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Flying over my house just after the new livery roll out last year
The cynic in me says that easyJet were always the target buyer. The synergies are enormous.

  • Both fly Airbus A320’s – Monarch also has A321’s but they could be lived with until swapped out. The monarch order for 738Max’s can easily be cancelled.
  • Both are technically headquatered at London Luton Airport – crew and management retention won’t be such an issue.
  • Training and technical support would gel easily.

Monarch operates the majority of it’s routes from BHX and this is a market that while easyJet has access to, is deeply competitive. The airport is awash with low cost scehduled airlines.

  • Monarch
  • easyJet
  • Ryan Air
  • Norwegian
  • Vueling
  • Flybe
  • Iberia Express

Add to that the big package holiday companies, mostly Tui/Thomson, then Thomas Cook/Condor who also offer tickets without packaged holiday deals, and you have a huge and yet still chronically underserved major city in the middle of the UK with a vast catchment area. On top of them you have the now highly competive Lufthansa, KLM, Swiss, Air France, Turkish and Brusells Airlines, all vying for your business.

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Is it the end of the road for Monarch’s reign?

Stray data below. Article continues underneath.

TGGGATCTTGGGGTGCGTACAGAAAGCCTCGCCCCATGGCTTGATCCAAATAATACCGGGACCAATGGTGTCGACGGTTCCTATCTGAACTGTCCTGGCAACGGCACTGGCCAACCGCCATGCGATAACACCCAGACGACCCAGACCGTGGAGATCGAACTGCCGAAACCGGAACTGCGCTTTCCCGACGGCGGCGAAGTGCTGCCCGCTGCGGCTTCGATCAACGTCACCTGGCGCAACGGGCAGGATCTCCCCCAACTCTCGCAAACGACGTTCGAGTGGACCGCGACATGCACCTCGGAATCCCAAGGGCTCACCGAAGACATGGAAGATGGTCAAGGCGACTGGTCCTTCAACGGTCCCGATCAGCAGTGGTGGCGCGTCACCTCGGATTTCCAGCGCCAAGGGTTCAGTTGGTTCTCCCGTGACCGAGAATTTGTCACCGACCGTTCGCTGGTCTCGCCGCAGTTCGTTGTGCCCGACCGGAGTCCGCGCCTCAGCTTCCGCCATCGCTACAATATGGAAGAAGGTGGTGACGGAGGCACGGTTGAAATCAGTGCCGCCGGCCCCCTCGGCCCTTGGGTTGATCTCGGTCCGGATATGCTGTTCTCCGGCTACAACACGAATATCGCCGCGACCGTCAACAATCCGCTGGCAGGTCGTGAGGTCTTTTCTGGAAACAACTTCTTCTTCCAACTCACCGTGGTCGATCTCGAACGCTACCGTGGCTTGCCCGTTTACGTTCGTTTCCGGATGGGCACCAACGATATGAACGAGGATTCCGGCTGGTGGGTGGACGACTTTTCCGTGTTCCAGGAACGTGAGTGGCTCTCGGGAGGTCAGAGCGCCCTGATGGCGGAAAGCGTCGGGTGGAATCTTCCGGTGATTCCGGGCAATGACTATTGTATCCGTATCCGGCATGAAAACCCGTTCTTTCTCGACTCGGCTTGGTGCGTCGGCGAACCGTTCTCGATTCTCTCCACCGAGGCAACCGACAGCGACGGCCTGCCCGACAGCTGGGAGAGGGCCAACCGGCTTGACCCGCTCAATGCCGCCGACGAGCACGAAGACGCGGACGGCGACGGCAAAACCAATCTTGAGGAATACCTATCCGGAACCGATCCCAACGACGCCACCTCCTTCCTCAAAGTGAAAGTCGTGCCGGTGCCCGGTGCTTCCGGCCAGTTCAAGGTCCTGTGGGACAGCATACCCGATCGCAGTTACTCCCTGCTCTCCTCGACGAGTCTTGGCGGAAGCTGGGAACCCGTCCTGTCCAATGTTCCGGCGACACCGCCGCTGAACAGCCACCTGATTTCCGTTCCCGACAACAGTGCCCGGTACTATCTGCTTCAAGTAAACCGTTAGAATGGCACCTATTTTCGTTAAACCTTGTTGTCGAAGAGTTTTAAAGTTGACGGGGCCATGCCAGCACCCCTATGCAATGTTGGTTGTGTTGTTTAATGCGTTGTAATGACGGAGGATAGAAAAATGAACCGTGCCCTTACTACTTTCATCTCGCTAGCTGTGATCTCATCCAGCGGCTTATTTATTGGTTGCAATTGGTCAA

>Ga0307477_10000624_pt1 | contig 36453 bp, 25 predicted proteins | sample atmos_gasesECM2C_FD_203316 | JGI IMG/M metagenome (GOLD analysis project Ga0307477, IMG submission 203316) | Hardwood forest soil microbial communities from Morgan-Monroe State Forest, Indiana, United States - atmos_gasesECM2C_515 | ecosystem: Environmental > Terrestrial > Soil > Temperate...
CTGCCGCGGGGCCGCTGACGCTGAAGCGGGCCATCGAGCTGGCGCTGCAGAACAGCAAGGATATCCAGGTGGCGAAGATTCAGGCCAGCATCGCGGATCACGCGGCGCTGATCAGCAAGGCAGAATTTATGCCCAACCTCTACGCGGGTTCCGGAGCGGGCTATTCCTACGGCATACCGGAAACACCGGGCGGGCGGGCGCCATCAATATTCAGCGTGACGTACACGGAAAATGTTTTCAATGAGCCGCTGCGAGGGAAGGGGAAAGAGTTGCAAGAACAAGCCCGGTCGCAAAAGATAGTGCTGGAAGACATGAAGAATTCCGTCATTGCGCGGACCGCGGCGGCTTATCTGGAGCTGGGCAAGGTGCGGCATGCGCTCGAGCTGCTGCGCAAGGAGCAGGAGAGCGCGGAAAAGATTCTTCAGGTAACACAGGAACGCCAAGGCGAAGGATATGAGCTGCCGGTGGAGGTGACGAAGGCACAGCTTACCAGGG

easyJet have not found it easy to crack the BHX maket and neither have any of the other low-cost airlines, largely because Monarch and Flybe have such a loyal base and the benefit of being undisputedly British airlines (in the public’s eyes, though for most of its life Monarch was owned by a Swiss family), most people grew up with. easyJet taking out Monarch, whose aim is to compete as an easyJet-style airline on the same business model, would give it a huge shove to the top of the BHX airlines rankings, a sought after and profitable set of routes, along with a major new service base only completed by Monarch a couple of years ago.  What is there to loose?

Sadly it will be Monarch we loose, and another airport will be infected with the tedious orange and white as it’s major airline. It hasn’t happened yet, but I strongly suspect it will. Global consolidation at every level just keeps marching on relentlessly.

Malaysia Airlines, about to turn a corner and Christoph Mueller walks away…

Malaysia Airlines has seen enough tragedy and gone through enough subsequent pain that you would think it deserved a break.

Christoph Mueller, who so successfully turned round Aer Lingus to the point where IAG just had to buy it, was given a three year contract to turn the shattered Malaysian carrier around. Yesterday, citing personal reasons, he resigned and his resignation was promptly accepted. He says it was for personal reasons and I suspect they were, the phrase can have so many double meanings.

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©unknown  Phoenix announced they were going to produce one of their wing-dragging 744 models of this livery ‘soon’. I’ll give it a miss.